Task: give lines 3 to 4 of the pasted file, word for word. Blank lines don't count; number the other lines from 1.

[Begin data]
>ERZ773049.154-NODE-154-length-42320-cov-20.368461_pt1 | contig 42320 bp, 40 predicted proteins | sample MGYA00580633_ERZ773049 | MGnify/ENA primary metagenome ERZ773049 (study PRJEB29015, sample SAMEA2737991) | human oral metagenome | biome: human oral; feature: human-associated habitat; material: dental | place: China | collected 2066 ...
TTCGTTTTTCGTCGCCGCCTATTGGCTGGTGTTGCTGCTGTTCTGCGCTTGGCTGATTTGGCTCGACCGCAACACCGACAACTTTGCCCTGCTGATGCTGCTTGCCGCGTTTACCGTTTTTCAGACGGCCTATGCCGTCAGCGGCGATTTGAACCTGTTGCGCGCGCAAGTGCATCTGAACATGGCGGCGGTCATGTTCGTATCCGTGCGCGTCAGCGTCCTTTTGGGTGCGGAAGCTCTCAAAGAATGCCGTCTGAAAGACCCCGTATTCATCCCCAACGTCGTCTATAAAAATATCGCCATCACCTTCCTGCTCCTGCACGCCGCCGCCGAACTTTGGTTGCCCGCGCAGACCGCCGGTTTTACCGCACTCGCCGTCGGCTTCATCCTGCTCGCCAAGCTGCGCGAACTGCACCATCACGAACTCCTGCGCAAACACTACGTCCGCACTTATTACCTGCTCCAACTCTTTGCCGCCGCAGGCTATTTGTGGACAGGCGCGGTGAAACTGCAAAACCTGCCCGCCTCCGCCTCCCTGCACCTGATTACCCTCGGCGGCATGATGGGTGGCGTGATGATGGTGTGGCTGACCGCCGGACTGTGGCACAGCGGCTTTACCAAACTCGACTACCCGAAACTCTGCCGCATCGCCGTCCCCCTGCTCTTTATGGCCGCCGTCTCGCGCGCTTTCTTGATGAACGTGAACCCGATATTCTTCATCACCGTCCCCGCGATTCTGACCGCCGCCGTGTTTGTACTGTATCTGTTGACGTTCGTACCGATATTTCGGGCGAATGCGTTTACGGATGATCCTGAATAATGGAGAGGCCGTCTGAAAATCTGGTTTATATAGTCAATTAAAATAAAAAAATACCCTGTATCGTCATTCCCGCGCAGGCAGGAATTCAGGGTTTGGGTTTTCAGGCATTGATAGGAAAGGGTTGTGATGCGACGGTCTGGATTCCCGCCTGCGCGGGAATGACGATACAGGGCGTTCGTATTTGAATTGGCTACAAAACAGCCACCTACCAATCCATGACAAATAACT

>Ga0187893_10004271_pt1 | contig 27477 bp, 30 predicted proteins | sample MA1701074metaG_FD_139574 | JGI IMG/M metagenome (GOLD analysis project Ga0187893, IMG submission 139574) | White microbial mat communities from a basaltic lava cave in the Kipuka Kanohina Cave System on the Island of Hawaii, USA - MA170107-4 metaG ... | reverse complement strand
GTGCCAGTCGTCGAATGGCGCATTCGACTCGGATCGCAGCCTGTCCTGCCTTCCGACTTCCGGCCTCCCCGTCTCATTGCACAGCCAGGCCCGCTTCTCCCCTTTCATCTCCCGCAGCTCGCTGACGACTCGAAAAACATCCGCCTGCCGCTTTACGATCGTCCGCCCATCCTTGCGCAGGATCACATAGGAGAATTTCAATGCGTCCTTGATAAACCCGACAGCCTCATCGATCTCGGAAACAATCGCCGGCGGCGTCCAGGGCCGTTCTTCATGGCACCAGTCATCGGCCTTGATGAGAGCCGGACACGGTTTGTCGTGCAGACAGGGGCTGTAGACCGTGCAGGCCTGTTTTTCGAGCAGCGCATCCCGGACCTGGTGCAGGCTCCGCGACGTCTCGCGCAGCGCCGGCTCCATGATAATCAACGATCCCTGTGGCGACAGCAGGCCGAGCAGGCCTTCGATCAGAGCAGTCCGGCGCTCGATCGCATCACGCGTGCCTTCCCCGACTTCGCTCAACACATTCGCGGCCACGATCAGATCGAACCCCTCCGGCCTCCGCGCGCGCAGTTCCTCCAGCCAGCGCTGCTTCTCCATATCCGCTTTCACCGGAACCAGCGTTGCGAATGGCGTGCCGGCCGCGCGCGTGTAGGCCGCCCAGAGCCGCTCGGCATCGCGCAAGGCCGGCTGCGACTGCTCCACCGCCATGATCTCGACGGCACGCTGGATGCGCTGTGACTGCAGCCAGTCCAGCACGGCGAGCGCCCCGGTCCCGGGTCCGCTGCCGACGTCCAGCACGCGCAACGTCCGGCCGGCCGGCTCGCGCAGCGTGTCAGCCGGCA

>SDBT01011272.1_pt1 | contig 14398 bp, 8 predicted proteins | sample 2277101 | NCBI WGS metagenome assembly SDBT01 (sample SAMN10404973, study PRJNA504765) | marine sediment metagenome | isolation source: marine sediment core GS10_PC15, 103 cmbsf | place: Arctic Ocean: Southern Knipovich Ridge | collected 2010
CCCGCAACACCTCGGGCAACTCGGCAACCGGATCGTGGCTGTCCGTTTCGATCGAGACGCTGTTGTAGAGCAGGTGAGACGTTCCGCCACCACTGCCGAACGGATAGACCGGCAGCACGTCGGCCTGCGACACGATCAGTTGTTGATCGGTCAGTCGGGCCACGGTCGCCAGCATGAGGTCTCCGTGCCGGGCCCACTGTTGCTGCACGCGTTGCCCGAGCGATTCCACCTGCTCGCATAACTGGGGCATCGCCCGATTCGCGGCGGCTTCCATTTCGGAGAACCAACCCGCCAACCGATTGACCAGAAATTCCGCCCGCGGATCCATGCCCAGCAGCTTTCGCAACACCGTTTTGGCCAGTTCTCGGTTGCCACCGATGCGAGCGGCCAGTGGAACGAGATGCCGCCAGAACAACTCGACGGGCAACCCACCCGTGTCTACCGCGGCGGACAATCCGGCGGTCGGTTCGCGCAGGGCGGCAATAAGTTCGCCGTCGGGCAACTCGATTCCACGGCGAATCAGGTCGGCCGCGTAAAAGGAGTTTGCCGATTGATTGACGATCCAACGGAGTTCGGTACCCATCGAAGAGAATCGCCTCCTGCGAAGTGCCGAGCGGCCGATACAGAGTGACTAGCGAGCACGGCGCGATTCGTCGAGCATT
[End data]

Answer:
>Ga0187893_10004271_pt1 | contig 27477 bp, 30 predicted proteins | sample MA1701074metaG_FD_139574 | JGI IMG/M metagenome (GOLD analysis project Ga0187893, IMG submission 139574) | White microbial mat communities from a basaltic lava cave in the Kipuka Kanohina Cave System on the Island of Hawaii, USA - MA170107-4 metaG ... | reverse complement strand
GTGCCAGTCGTCGAATGGCGCATTCGACTCGGATCGCAGCCTGTCCTGCCTTCCGACTTCCGGCCTCCCCGTCTCATTGCACAGCCAGGCCCGCTTCTCCCCTTTCATCTCCCGCAGCTCGCTGACGACTCGAAAAACATCCGCCTGCCGCTTTACGATCGTCCGCCCATCCTTGCGCAGGATCACATAGGAGAATTTCAATGCGTCCTTGATAAACCCGACAGCCTCATCGATCTCGGAAACAATCGCCGGCGGCGTCCAGGGCCGTTCTTCATGGCACCAGTCATCGGCCTTGATGAGAGCCGGACACGGTTTGTCGTGCAGACAGGGGCTGTAGACCGTGCAGGCCTGTTTTTCGAGCAGCGCATCCCGGACCTGGTGCAGGCTCCGCGACGTCTCGCGCAGCGCCGGCTCCATGATAATCAACGATCCCTGTGGCGACAGCAGGCCGAGCAGGCCTTCGATCAGAGCAGTCCGGCGCTCGATCGCATCACGCGTGCCTTCCCCGACTTCGCTCAACACATTCGCGGCCACGATCAGATCGAACCCCTCCGGCCTCCGCGCGCGCAGTTCCTCCAGCCAGCGCTGCTTCTCCATATCCGCTTTCACCGGAACCAGCGTTGCGAATGGCGTGCCGGCCGCGCGCGTGTAGGCCGCCCAGAGCCGCTCGGCATCGCGCAAGGCCGGCTGCGACTGCTCCACCGCCATGATCTCGACGGCACGCTGGATGCGCTGTGACTGCAGCCAGTCCAGCACGGCGAGCGCCCCGGTCCCGGGTCCGCTGCCGACGTCCAGCACGCGCAACGTCCGGCCGGCCGGCTCGCGCAGCGTGTCAGCCGGCA